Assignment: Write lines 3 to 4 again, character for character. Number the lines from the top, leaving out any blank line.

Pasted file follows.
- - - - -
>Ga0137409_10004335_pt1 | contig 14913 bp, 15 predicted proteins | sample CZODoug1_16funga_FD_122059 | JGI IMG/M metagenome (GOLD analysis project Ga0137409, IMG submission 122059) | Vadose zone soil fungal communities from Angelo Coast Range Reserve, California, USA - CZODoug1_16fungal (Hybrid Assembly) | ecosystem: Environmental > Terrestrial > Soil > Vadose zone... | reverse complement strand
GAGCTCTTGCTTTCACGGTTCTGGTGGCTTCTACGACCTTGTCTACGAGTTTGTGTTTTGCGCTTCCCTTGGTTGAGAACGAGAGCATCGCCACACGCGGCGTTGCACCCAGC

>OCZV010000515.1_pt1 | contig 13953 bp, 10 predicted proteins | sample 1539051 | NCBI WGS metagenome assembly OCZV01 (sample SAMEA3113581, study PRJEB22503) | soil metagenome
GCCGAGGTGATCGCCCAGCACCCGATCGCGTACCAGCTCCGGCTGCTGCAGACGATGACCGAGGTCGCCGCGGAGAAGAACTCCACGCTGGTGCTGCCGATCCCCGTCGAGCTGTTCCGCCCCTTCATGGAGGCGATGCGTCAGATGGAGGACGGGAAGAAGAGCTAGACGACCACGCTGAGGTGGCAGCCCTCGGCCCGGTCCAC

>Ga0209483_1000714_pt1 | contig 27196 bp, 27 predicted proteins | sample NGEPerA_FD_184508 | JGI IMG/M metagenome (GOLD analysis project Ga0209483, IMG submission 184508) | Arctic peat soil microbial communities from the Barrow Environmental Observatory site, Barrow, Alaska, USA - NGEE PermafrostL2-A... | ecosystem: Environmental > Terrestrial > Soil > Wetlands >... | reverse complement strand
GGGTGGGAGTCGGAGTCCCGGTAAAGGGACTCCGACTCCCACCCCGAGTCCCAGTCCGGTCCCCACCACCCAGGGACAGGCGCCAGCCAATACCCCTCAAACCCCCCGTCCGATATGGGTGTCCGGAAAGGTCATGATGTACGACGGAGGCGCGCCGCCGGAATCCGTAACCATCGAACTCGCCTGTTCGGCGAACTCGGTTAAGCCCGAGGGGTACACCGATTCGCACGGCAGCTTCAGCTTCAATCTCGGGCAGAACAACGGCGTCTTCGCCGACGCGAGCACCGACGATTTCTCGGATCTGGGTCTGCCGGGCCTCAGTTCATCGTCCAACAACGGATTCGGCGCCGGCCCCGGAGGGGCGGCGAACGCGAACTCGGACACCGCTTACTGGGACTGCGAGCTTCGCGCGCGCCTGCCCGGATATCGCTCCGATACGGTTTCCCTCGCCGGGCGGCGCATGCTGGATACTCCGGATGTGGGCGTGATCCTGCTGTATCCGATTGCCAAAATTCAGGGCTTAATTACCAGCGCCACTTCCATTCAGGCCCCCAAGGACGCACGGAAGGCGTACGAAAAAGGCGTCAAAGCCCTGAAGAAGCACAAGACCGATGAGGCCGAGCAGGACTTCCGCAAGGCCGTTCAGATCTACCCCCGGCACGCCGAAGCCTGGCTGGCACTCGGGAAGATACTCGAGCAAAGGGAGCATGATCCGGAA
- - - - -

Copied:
>OCZV010000515.1_pt1 | contig 13953 bp, 10 predicted proteins | sample 1539051 | NCBI WGS metagenome assembly OCZV01 (sample SAMEA3113581, study PRJEB22503) | soil metagenome
GCCGAGGTGATCGCCCAGCACCCGATCGCGTACCAGCTCCGGCTGCTGCAGACGATGACCGAGGTCGCCGCGGAGAAGAACTCCACGCTGGTGCTGCCGATCCCCGTCGAGCTGTTCCGCCCCTTCATGGAGGCGATGCGTCAGATGGAGGACGGGAAGAAGAGCTAGACGACCACGCTGAGGTGGCAGCCCTCGGCCCGGTCCAC